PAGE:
This opinion in some form Dryden shares with many good critics. Cf. De Quincey on the 'Porter Scene' in Macbeth, where this feeling is analysed and fully explained. De Quincey says:—
'An action in any direction is best expounded, measured, and made apprehensible by reaction. . . . . Hence it is that when the deed is done, when the work of darkness is perfect, then the world of darkness passes away like a pageantry in the clouds: the knocking at the gate is heard; and it makes known audibly that the reaction has commenced; the human has made its reflux upon the fiendish; the pulses of life are beginning to beat again; and the re-establishment of the goings-on of the world in which we live, first makes us profoundly sensible of the awful parenthesis that had suspended them.' (Works, ed. 1863, vol. xv. p. 197.)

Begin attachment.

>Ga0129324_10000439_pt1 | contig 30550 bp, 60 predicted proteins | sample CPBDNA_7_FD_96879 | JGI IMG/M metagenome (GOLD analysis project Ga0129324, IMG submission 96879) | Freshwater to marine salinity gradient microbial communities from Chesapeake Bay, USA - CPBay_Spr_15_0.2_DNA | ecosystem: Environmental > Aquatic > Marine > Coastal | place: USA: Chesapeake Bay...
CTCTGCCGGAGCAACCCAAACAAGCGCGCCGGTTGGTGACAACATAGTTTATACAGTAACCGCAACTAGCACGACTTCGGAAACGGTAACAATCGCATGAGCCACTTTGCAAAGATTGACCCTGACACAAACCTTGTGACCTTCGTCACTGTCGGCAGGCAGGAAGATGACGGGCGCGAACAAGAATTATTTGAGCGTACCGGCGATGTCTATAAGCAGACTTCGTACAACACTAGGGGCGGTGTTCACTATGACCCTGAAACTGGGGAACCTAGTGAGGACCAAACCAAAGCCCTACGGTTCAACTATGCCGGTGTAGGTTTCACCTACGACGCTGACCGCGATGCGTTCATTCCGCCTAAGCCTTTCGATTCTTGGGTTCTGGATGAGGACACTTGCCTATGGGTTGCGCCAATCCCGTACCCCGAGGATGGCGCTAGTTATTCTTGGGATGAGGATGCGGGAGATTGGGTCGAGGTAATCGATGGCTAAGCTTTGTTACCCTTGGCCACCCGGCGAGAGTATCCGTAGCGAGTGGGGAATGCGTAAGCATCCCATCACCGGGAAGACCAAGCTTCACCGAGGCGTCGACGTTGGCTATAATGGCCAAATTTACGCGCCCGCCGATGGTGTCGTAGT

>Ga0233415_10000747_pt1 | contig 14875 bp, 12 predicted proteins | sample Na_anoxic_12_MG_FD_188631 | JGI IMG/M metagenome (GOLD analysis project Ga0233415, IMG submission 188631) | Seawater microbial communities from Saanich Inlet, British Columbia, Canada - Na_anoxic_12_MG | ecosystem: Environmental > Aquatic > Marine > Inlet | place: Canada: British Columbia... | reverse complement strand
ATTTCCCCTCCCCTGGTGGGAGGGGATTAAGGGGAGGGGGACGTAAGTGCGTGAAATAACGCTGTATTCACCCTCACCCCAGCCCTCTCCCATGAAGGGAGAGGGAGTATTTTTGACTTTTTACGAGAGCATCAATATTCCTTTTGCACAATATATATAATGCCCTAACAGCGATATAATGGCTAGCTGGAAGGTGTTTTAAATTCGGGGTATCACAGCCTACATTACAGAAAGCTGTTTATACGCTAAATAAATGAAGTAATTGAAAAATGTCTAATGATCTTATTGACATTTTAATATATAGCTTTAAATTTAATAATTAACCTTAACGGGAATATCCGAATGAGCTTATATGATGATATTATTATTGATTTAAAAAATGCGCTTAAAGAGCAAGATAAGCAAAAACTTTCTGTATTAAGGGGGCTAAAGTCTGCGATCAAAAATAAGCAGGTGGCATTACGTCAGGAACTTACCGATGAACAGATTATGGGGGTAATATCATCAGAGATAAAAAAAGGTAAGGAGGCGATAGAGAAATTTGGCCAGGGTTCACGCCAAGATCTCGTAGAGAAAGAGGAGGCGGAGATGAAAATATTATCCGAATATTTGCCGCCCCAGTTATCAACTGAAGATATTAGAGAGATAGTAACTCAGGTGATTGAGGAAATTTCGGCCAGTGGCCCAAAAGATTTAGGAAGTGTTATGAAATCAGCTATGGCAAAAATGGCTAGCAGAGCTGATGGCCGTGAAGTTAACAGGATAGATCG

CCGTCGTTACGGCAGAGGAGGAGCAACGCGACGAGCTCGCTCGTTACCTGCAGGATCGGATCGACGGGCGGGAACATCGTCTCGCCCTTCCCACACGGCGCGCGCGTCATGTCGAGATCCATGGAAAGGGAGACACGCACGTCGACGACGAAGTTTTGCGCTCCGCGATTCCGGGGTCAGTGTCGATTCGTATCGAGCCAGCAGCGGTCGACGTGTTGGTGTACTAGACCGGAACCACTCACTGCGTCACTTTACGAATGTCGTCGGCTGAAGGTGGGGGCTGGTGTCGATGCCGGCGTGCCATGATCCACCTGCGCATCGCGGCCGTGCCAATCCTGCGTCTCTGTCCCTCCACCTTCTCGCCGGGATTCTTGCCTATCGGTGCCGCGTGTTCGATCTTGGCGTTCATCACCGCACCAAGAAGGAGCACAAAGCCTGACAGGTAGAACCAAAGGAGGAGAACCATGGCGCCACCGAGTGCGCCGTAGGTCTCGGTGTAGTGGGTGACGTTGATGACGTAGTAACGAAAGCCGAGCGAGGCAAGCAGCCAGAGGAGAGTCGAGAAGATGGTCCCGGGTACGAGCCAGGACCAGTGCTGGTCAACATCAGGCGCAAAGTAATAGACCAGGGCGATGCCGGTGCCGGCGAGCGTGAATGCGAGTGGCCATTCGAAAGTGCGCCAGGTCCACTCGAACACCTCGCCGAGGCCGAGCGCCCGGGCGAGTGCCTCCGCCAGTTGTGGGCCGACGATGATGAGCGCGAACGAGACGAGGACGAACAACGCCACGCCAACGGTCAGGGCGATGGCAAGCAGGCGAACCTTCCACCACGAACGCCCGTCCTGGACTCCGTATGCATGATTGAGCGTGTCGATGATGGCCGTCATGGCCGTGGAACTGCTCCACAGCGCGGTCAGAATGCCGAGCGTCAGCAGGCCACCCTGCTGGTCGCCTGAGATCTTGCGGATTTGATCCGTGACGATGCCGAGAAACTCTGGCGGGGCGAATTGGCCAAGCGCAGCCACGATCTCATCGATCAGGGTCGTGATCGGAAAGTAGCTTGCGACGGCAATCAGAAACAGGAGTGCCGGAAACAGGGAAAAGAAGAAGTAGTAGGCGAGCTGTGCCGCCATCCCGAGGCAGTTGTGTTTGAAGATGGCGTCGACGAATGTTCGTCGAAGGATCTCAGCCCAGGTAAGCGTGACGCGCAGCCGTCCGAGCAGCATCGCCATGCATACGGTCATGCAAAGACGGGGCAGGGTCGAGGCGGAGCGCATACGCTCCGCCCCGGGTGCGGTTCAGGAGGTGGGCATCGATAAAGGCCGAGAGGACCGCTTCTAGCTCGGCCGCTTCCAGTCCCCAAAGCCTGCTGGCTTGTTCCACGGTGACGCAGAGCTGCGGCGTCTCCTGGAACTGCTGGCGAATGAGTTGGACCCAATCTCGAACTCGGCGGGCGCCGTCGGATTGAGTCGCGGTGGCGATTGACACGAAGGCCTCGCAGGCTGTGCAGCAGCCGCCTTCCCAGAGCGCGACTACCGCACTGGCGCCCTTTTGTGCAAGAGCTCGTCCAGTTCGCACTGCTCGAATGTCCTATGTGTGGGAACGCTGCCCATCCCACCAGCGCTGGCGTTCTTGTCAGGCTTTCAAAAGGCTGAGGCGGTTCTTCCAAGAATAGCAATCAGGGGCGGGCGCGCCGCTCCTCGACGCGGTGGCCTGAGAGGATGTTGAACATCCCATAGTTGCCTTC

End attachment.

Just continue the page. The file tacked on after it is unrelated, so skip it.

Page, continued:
This is of course a critique upon an extreme case; but it opens with a statement of a general principle of wide application, and which may almost be described as a psychological truism, being, in fact, only a particular form of the doctrine of the Relativity of Knowledge.
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